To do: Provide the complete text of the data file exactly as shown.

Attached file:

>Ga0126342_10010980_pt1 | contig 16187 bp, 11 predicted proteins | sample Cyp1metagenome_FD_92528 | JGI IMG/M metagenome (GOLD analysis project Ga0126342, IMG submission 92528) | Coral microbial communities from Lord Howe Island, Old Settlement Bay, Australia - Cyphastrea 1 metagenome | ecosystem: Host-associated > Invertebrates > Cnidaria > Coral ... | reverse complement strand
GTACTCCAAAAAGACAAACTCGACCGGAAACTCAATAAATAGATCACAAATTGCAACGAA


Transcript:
>Ga0126342_10010980_pt1 | contig 16187 bp, 11 predicted proteins | sample Cyp1metagenome_FD_92528 | JGI IMG/M metagenome (GOLD analysis project Ga0126342, IMG submission 92528) | Coral microbial communities from Lord Howe Island, Old Settlement Bay, Australia - Cyphastrea 1 metagenome | ecosystem: Host-associated > Invertebrates > Cnidaria > Coral ... | reverse complement strand
GTACTCCAAAAAGACAAACTCGACCGGAAACTCAATAAATAGATCACAAATTGCAACGAA